• 10 Things You Probably Didn't Know About "A Charlie Brown Christmas"
  • A Christmas Carol
  • Chanukah on the Net
  • Christmas Movies
  • Christmas Traditions
  • Christmas Traditions and Customs
  • How Christmas Works: Guide to Christmas Traditions
  • Judaism 101: Chanukkah
  • Kwanzaa Information Center
  • Maddog 'N Miracles: Christmas Lights in Central Texas
  • The Gift of the Magi
  • The Philippines Shows the World How to Celebrate Christmas
  • Shopping Online

  • Archie McPhee
  • Born Pretty
  • Etsy
  • Exploratorium Museum Store
  • Lush
  • Metropolitan Museum Shop
  • Museum of Fine Arts Shop
  • Perpetual Kid
  • Retro Planet
  • Sunny Caribbee
  • Sweet Grass Farm
  • Think Geek
  • Uncommon Goods
  • Christmas Morning by Maxfield Parrish


    Music Guaranteed to be Non-Irritating (Yes, it’s a short list)

    • Breath of Heaven (Mary’s Song) – Amy Grant, Home for Christmas
    • Gabriel’s Message – Sting, A Very Special Christmas
    • Grown-Up Christmas List – Amy Grant, Home for Christmas
    • Have Yourself a Merry Little Christmas – Pretenders, A Very Special Christmas
    • Most of the songs on Pink Martini, Joy to the World and A Very She & and Him Christmas.

    Do not listen to:

    • It’s the Most Wonderful Time of the Year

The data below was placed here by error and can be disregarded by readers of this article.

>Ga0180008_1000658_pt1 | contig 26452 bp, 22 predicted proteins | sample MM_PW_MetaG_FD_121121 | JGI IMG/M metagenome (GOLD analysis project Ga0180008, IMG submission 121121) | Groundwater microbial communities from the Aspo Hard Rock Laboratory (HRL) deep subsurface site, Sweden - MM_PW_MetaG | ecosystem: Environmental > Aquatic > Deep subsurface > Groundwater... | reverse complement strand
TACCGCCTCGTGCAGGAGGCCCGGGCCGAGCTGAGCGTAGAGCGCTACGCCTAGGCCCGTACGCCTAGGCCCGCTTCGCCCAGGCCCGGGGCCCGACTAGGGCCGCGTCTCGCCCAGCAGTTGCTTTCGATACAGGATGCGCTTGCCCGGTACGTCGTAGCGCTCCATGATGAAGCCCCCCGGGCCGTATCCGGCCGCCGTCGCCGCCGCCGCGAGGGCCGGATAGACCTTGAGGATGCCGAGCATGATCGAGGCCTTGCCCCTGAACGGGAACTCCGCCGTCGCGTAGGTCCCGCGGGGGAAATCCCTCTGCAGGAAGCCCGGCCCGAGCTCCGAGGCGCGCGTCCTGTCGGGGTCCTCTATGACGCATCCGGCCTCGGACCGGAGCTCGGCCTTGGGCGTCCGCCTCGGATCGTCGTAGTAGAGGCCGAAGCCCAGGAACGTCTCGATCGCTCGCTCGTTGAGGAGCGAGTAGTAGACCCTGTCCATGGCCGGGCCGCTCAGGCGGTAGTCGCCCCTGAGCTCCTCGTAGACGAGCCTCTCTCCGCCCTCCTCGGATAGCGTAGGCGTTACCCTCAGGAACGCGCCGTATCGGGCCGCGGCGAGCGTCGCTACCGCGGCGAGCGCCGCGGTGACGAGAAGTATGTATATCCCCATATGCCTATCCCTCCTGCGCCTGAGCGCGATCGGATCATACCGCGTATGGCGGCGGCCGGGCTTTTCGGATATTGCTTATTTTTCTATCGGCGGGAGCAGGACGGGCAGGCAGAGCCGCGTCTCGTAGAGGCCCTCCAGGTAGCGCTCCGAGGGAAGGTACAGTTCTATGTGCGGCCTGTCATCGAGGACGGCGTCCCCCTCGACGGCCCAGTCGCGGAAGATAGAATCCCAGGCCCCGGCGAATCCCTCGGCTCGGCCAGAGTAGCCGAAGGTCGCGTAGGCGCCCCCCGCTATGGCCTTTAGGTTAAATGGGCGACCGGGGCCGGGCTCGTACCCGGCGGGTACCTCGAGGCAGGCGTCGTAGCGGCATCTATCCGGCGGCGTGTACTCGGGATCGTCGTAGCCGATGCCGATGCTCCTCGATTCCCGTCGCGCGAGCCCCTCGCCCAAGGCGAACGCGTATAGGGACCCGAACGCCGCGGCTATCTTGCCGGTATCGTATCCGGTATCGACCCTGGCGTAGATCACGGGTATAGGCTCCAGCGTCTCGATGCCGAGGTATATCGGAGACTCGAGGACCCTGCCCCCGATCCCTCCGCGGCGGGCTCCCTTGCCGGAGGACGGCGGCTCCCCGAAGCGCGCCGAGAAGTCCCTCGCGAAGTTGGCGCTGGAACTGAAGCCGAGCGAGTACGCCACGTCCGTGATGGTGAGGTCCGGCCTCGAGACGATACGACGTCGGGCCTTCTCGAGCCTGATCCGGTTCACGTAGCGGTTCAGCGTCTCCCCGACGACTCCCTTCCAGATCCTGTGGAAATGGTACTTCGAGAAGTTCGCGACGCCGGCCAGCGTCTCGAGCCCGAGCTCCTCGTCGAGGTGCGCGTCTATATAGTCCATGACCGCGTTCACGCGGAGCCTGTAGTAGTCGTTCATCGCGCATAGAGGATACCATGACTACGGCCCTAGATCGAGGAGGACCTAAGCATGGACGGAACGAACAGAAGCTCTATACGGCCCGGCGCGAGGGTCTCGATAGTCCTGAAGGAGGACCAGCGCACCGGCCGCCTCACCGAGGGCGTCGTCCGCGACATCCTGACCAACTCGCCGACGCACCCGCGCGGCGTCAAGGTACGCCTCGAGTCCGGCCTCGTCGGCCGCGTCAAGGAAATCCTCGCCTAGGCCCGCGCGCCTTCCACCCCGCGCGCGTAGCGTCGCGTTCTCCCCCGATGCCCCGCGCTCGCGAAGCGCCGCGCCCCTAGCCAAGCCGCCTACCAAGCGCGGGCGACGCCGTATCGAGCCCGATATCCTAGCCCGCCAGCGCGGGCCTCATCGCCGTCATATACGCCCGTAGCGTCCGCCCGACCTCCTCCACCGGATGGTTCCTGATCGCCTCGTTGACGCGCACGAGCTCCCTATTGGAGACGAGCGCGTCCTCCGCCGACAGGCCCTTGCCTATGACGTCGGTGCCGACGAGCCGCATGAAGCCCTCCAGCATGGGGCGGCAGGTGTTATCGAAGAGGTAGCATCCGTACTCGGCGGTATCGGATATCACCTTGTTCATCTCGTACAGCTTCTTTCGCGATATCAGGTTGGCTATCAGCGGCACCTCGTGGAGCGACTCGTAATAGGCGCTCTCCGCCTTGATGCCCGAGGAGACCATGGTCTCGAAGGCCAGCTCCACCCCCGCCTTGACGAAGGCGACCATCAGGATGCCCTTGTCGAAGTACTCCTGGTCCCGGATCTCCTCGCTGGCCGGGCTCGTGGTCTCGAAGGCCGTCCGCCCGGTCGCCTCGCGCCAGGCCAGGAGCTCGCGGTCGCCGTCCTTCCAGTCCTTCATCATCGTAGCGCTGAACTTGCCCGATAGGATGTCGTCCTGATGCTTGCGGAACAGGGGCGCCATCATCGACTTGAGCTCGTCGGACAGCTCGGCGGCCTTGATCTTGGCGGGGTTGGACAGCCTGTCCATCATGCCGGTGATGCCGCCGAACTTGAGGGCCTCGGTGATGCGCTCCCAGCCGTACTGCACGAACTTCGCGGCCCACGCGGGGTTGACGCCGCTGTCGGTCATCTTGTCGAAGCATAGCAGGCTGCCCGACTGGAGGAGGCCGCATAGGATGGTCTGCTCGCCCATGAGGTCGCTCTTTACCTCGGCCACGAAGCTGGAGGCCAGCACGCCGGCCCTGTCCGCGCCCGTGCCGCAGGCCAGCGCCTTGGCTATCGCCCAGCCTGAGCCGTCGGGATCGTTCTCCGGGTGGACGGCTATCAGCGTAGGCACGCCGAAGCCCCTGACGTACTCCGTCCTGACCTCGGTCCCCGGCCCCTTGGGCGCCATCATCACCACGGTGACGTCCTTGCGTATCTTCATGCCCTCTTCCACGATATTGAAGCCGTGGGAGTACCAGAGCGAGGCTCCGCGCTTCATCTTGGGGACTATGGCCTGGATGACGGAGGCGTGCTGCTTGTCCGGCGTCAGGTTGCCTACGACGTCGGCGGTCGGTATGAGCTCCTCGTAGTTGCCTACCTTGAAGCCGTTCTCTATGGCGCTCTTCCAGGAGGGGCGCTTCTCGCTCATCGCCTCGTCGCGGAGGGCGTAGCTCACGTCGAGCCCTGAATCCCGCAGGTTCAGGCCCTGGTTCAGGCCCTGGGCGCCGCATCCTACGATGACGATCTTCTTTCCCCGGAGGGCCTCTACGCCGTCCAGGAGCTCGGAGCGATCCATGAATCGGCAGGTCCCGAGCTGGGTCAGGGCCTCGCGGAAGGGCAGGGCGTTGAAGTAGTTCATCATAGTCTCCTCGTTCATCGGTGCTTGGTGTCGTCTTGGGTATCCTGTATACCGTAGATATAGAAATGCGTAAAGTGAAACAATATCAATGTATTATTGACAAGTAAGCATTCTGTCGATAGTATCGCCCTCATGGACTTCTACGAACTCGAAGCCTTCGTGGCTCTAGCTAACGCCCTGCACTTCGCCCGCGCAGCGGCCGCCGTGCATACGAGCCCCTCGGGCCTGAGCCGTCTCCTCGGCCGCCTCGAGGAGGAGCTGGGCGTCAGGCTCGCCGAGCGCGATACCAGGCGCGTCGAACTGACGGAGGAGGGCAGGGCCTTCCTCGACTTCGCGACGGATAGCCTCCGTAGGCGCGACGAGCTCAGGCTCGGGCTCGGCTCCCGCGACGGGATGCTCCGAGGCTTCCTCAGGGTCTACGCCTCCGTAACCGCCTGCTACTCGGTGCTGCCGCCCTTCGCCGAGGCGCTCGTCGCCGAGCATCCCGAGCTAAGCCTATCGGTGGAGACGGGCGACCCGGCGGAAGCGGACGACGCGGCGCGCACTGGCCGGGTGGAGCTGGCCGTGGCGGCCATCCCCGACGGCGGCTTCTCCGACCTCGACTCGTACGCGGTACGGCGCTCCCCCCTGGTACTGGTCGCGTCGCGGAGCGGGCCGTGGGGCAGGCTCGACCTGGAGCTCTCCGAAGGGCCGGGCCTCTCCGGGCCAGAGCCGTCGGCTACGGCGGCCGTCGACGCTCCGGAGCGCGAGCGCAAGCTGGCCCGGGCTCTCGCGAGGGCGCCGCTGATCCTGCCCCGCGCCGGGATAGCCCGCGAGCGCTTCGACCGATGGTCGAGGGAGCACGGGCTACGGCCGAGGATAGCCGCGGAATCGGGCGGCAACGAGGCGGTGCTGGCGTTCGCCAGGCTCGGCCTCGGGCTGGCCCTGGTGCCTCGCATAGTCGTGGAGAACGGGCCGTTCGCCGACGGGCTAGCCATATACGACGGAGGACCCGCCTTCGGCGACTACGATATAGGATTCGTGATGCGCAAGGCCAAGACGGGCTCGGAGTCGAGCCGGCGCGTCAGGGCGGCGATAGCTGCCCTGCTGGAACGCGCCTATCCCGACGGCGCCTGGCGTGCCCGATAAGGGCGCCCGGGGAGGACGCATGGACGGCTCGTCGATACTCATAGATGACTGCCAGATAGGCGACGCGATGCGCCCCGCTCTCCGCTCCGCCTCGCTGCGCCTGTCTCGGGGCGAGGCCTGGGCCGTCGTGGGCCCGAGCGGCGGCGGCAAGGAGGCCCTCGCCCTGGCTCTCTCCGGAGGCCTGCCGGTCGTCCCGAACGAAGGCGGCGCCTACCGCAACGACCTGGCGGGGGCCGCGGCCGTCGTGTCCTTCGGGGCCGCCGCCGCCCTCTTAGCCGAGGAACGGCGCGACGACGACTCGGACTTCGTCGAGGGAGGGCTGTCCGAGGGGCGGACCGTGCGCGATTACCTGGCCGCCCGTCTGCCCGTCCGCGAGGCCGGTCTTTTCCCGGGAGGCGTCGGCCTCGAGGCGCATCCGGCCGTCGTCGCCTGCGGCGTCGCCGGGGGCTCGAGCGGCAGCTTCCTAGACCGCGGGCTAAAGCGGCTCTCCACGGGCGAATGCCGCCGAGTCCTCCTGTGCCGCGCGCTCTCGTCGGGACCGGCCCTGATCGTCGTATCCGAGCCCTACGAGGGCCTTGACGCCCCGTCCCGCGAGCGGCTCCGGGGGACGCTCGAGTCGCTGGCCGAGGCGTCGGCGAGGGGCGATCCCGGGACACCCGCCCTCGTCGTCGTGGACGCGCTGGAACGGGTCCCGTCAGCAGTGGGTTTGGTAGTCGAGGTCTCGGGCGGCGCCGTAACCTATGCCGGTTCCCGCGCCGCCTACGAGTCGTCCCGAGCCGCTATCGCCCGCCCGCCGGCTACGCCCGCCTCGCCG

• Winter Wonderland
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    1. April

      I really hate the holidays, I lost my Dad 12/24/2014. I need a place to go where there are no colorful lights etc. Christmas is like a big anvil pounding on my heartache and shoves my grief down my throat. It torments me horribly

    2. Chantelle Otto

      Thank you for sharing, it can be really hard for people who don’t want to do anything during the Holidays. Seeing family, decorating, it all seems too hard. Hopefully we can lift spirits even in the slighted ways, I would suggest watching Christmas Movies, if you wish to be alone. Or even Baking can be a nice past time.

    3. And this Is Why Many Of Us Good Men Are Still Single Today.

      Well for a good single man like me that was very much hoping to meet a good woman to settle down with to have a family which for me the holidays really suck altogether when you have no one to share it with. What is so good about being single anyway? I will admit that i really hate being single and alone all the time since it can get very depressing most of the time when this really never should’ve happened to me in the first place to begin with since it is the type of women that we now have out there that are really to blame. Well with most women being so very picky these days since they’re really looking for the rich type of men these days since they’re very greedy and selfish as well since they will only want the very best of all and will never settle for less either. And when you compare these women today to the real good old fashioned ladies that we had years ago that most of them back then really put these women today to complete shame altogether since they were certainly the very opposite of what these women are now which really speaks for itself.

    4. Danielle